We experimented with two types of electron sources: field emission tungsten tips and radioactive beta source (15 mCi; Ni-63 foil). For the former, high-voltage pulses were applied to a sharp tungsten tip placed (see Fig. 3A) above the liquid surface. Similar experiments on MEBs were reported (29, 30) before, where the duration of the voltage pulse was ~30 to 50 ms, allowing enough time for the electrohydrodynamic instability to grow and form MEBs. In current experiments, pulse widths were too short (~0.6 ms) to form large MEBs, but instead, we detected FEBs by cavitation. We applied (see inset of Fig. 5B) voltage pulse with an amplitude of −1.2 kV and a duration of 0.2 ms to the tip, followed (variable delay) by an ultrasound drive (acoustic pulse width, 10 μs) applied to the transducer. The number of FEBs reduced as delay increased, and at long delays, SEBs could be observed (see section S5). By comparing the threshold voltages, we could identify the FEB species to be 6EBs. Even if 8EBs were present, their numbers would be significantly lower, consistent with the observations made with the planar transducer (see Fig. 2B).

Fig. 5 Mechanism of formation of FEBs.

(A) Schematic of the experimental setup using field emission and hemispherical transducer to form 6EBs. (B) Inset shows measurement of the light emitted by the tip as function of time. Also shown is the cavitation probability of the 6EBs (at VT corresponding to Posc = 0.9 bars) as a function of delay, along with a double exponential fit. (C) Schematic of the experimental setup using a beta source and hemispherical transducer to form 8EBs. (D) Probability of cavitation as function of pulse width for different values of VT showing that a minimum duration of acoustic pulse was necessary to generate FEBs. (E) Cavitation probability as a function of Δtpump for various Vpump is plotted. Inset shows schematic of the pump-probe experiment to drive the transducer at Vpump for duration Δtpump after which a probe pulse was used to detect the FEBs. (F) Schematic of the proposed mechanism in which undulation of length scale λ of the charged surface couples with the applied ultrasound. The red arrows show coupling of the electrons (red circles) to the surface oscillation (green arrows).

One necessary condition to observe large number of FEBs was the appearance of a glow around the tip, suggesting corona discharge. The emitted light was measured by a photomultiplier tube as function of time, as shown in the top inset of Fig. 5B. The variation of cavitation probability S of the 6EBs as function of delay td, suggesting that FEBs were formed during the discharge (see section S1). The variation S(td) after fitting with a double exponential suggests two relevant time scales, with the former (~130 μs) matching with the response time of the high-voltage electronics and therefore related to the rate of generation. The latter (~7 ms) is more interesting and puts a lower limit on the lifetime of the 6EBs. This is determined by either the applied electric field or flow of the normal fluid present in the experimental chamber dragging the bubbles away from the surface or alternately provides the intrinsic lifetime of the 6EBs.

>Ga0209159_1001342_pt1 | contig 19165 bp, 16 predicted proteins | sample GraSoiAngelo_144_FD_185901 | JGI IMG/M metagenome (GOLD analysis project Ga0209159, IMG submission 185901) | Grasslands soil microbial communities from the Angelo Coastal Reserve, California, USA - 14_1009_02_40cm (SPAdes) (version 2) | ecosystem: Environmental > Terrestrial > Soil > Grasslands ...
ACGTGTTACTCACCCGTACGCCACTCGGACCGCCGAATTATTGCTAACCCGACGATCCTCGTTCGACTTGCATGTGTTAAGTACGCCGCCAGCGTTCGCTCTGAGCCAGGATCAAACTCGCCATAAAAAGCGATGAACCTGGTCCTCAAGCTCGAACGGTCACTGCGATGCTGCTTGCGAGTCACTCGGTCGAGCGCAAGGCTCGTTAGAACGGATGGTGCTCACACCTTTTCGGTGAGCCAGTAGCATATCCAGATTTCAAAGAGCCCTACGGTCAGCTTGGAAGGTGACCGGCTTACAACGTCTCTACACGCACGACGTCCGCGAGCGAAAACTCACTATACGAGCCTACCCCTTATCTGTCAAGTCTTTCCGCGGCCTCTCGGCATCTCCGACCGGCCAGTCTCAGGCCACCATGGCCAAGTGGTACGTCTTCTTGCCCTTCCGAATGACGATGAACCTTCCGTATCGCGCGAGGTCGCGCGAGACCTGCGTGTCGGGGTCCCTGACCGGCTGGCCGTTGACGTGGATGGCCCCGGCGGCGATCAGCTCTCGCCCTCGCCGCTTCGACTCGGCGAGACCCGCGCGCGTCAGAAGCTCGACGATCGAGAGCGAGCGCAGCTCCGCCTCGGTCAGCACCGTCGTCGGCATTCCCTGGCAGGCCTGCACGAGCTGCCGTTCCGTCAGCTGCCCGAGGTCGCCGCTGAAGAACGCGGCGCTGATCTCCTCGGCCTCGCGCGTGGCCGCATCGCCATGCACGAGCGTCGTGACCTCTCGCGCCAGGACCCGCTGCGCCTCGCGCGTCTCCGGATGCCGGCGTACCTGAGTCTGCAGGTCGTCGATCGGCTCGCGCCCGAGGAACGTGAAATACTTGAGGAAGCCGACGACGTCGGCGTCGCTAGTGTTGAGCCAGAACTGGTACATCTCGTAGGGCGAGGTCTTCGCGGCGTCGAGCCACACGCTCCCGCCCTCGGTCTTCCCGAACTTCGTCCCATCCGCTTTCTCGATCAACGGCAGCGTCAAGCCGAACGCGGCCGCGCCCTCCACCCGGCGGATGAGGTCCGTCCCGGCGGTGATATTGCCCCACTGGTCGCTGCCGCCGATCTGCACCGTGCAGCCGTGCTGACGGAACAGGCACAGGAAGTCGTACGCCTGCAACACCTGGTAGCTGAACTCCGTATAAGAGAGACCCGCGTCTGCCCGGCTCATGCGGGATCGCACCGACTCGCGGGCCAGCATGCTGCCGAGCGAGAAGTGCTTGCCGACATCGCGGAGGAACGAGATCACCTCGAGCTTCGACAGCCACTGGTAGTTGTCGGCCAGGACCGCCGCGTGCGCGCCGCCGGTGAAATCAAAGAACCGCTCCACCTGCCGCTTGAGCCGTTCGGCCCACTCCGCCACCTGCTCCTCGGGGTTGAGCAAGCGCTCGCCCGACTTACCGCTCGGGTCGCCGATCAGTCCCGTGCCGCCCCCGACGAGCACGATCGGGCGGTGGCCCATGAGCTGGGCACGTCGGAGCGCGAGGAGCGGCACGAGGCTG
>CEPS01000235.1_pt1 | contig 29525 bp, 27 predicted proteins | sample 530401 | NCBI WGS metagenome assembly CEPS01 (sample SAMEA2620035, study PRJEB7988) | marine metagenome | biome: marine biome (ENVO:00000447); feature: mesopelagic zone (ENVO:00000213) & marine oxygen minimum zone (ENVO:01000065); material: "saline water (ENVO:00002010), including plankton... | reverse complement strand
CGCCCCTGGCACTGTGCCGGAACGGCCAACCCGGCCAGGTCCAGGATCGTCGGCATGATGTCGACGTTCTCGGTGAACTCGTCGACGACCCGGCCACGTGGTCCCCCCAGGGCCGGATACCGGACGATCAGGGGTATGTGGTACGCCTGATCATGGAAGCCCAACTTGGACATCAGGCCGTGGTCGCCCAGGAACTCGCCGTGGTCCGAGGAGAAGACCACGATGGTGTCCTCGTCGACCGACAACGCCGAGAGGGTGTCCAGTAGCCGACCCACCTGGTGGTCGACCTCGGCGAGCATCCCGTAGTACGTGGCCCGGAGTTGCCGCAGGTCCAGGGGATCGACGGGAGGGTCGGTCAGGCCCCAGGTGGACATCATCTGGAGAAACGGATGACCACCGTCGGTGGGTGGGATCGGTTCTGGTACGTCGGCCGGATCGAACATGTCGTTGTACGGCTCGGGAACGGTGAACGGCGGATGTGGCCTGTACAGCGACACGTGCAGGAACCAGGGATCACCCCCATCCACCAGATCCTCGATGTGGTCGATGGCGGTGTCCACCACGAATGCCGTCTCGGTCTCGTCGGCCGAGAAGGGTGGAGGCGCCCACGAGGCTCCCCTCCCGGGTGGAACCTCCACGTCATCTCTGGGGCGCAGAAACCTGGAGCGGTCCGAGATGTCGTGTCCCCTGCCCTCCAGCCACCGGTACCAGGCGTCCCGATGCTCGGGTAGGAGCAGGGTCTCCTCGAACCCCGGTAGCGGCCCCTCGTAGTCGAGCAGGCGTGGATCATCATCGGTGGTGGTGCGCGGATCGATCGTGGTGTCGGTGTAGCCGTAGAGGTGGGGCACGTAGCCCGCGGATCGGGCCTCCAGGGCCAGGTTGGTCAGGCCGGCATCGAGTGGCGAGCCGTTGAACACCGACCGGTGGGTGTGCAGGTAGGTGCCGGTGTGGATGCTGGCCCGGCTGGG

The formation of the 6EBs due to the corona discharge is discussed in Materials and Methods. The large current (about microampere) during the discharge can produce very large surface electron densities, which, in turn, can break through microscopic dimples on the liquid surface and thereby carry the electrons into the liquid through SEBs and FEBs. Analogous (but opposite) cases with liquid metal ion sources (LMISs) have been observed in the past, where micro- and nanoscale droplets (31) were formed along with the ions injected from the tip. However, the presence of corona discharge and strong flux of electrons impinging on the surface significantly complicates the present system. The 6EBs could be observed as high as 2 K, although the experimental conditions to achieve corona discharge changed because of the different vapor pressure at higher temperatures.

We performed a control experiment to check whether the impact of ultrasound with the charged surface can play a role in the generation of FEBs. The results, as shown in section S6, suggest that the presence of ultrasound was not necessary to create the FEBs if the corona discharge was present. However, as discussed next, under certain conditions, it was possible to create 8EBs using ultrasound, where either the tip or a radioactive beta source was used to create a charged helium surface.

As shown in Fig. 5C, we applied negative potential of 500 and 200 V to the source and the top ring, respectively, which ensured that the surface was charged. In this particular experiment, we used a radioactive source, so the overall densities of SEBs were lower, limited by the activity of the beta source at 5.5 × 108 primary electrons/s and electrons produced by secondary (32) ionization. A crucial observation in these experiments was that the FEBs were detected only when the acoustic pulse width was increased beyond 50-μs cycles. In addition, the probability increased with the pulse width. This is shown in Fig. 5D, with data shown for different values of VT. As shown in section S7, these features were not observed for experiments with the tungsten tip, where shorter pulse widths were used. From the minimum VT where FEBs are observed, we could detect the presence of 8EBs. Note, this does not exclude the presence of FEBs with higher critical pressure (e.g., 6EBs).

While an increase in occurrence of FEBs with acoustic pulse width can be caused by a continuous flux of FEBs entering the acoustic focus, the same cannot explain existence of a threshold in the pulse duration. We performed a control experiment (see section S8) with the hemispherical transducer placed with its axis parallel to the surface. No FEBs were detected in this configuration, which suggested the impact of ultrasound with the charged surface generated the FEBs.